Disclosure
1.    Written Description: Sufficient to show you were able to accomplish your invention at time of filing.
a.    Difference From Enablement
(A)    For enablement courts look at if patent is too broad. In general, courts only take extra-hard look at description when inventor has changed claims afterwards. Otherwise, court applies lower enablement standard. Not statutory, but this is how it works in caselaw.
(B)    WD: Arises in narrow subset – where you filed application than made changes to the claim that don’t seem to map perfectly to your specification. You can make changes to claim on your own volition, if changes move too far from original specification, then bar to new claim. You can change description while you work w/PTO, but only in small ways, specifications rarely change.
b.    Why? Concern that inventors were playing system, file early patent with token claim, drag feet waiting to see what else was going on in world, tailor-made claims to avoid prior art and latch onto other people’s inventions.
c.    Roof shingles (Barker): You don’t want them to line up but to be staggered, workers waste time figuring out configuration of shingles. He automates the staggering by have worker choose certain sizes so you don’t have to think about it.
(A)    Problem: In picture in specification it shows you pattern of 8 shingles, yet he later added new claim saying method covers at least 6 shingles.
(1)    Its true that a skilled artisan could figure out 6-shingle configuration from this application. But that’s an enablement argument. This is a written description argument because what you claim must be described, even if it is obvious.
(2)    If in claim he described 6 in original document, 1 line saying use 6 shingles, would that be sufficient? Do you need more info? How about a picture that shows six?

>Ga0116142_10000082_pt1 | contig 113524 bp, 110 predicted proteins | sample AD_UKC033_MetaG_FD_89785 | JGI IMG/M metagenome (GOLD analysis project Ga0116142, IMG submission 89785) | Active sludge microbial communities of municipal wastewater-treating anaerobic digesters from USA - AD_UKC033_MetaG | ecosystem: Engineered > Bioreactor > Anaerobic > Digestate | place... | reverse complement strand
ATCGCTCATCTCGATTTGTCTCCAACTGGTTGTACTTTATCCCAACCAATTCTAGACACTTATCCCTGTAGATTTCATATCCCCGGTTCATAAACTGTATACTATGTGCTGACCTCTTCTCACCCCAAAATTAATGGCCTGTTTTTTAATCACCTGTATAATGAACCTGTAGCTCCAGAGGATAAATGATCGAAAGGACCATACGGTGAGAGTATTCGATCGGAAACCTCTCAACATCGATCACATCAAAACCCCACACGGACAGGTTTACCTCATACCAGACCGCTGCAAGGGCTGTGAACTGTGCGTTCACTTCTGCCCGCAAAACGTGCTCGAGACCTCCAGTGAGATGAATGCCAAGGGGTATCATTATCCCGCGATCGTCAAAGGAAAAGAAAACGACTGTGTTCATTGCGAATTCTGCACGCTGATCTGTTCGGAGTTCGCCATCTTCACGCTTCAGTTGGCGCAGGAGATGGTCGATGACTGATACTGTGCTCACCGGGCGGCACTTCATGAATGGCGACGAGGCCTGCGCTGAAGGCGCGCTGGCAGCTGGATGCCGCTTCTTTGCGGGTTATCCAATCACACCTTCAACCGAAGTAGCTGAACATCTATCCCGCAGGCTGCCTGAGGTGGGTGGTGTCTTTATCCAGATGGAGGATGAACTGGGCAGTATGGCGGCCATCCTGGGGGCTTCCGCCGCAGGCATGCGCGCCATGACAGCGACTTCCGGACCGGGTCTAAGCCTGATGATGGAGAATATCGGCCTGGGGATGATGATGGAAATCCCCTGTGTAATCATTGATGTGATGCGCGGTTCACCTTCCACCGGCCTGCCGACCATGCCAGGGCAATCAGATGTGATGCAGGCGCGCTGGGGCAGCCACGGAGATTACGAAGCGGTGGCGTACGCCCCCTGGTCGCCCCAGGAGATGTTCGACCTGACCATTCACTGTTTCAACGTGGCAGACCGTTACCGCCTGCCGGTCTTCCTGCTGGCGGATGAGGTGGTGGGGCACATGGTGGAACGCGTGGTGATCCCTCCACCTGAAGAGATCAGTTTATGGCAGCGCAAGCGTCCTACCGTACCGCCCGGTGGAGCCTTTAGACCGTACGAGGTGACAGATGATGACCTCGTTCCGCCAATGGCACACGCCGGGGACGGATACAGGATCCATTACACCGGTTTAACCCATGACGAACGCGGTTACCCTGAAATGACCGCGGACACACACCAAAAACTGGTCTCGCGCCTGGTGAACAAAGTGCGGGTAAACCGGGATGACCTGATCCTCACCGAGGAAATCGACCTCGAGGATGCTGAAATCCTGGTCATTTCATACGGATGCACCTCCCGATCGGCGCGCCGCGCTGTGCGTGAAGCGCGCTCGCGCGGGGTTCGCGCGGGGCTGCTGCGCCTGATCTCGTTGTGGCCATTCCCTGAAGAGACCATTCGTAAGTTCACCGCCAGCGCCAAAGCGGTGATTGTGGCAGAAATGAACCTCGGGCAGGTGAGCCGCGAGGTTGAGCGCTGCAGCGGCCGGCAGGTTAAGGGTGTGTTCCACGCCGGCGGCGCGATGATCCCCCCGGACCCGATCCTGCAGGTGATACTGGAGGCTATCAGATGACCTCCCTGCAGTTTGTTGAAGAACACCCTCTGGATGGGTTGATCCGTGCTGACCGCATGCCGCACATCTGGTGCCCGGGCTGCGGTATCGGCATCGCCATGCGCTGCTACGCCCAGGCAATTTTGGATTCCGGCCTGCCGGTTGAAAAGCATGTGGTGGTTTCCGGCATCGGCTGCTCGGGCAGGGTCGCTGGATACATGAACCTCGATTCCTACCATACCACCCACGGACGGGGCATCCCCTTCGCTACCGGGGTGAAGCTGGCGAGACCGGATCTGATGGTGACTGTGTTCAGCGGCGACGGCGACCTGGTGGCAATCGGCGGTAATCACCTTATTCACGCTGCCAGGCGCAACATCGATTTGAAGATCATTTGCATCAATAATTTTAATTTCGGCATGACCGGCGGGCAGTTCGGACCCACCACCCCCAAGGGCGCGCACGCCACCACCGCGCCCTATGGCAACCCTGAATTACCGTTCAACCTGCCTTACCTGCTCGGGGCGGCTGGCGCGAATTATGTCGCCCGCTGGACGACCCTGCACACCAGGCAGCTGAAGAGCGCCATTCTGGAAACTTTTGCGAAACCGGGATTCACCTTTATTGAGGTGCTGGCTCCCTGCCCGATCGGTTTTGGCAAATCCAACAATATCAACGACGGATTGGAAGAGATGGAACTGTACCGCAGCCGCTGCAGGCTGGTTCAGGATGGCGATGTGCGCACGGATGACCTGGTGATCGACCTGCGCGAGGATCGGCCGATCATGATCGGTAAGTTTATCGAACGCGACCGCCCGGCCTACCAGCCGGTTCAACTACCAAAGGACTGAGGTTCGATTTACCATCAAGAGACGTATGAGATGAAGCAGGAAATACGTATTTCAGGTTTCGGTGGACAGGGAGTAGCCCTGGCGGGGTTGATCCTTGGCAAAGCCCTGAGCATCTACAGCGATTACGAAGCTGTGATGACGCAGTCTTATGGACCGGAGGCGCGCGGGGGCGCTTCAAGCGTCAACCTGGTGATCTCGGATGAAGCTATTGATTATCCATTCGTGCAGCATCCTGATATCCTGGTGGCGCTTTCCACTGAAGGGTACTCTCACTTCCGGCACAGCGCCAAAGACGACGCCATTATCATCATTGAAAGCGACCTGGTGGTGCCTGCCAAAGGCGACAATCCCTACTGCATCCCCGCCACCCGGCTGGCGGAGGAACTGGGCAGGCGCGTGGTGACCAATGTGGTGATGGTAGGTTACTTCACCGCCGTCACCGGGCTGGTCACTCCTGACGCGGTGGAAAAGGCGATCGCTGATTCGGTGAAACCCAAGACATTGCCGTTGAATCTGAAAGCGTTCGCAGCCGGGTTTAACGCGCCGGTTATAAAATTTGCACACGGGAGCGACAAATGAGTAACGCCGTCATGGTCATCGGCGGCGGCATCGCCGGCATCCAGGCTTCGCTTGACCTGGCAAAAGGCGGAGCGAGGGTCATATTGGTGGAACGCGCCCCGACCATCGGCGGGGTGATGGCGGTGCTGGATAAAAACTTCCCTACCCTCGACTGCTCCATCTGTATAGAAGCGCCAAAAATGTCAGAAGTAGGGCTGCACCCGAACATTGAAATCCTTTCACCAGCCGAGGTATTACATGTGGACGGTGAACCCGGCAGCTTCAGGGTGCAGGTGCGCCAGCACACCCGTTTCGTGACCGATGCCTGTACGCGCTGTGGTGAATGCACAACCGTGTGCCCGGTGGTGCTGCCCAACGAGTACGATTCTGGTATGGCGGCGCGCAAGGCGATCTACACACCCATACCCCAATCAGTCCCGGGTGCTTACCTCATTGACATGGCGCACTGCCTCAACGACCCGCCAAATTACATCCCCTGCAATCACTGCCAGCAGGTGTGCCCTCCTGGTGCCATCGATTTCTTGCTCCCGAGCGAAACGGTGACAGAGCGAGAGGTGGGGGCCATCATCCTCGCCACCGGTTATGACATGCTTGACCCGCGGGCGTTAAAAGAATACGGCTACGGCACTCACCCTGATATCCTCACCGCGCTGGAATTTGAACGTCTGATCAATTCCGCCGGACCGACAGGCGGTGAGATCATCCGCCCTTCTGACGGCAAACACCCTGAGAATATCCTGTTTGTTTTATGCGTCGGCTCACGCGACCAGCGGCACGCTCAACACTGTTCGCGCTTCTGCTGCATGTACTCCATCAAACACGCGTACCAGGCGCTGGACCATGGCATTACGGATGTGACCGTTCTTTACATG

(B)    Issue is claim didn’t show up in beginning but later on. Worried about fraud.
– Maybe he didn’t realize 6 would work until later.
(C)    Key
(1)    Court essentially argues that he can’t add a claim and that he will have to fight this out in litigation when the time comes. Court is not saying that it reads the other claims to not include this but that it won’t decide at this time.
(2)    Procedural issue, he may have priority, but don’t play the strategic game of making adjustment as we go.
(D)     Dissent
(1)    This person is trying to give something back to public domain, he’s saying at least six, so if you’re less than six no problem. He’s narrowing the claim.
(2)    Response: If ? a broader claim, this is just narrower provision. If there isn’t a broader claim, than he didn’t have that to take to begin with.
2.    Best Mode Requirement: If you know something special about best way to make invention, you have to tell us this. Okay if you are wrong, merely must say what you think.
a.    Why?
(A)    Avoids people using patent and trade secret system on same invention.
(B)    Want to stop people from writing patent listing hundreds of embodiments, hide the ball.
b.    How?
(A)    Objective component: Must be clear what sentence does this, can’t sneak it in.
(B)    Balancing: If best mode is totally economically infeasible, you have to balance the factors and give what you think to be, so if you think cheaper less effective way is best, you have to give it.
c.    Lax req: As of date of filing, if you file today and you improve claims over next few months and discover better mode, don’t have to update. One-time req. Might say best mode changes so quickly that BM is useless.
d.    Most BM cases involve filing party starts to make product. Other party can take what they produced and compare that against patent. Try to argue minor differences are significant. Otherwise trying to read inventor’s mind.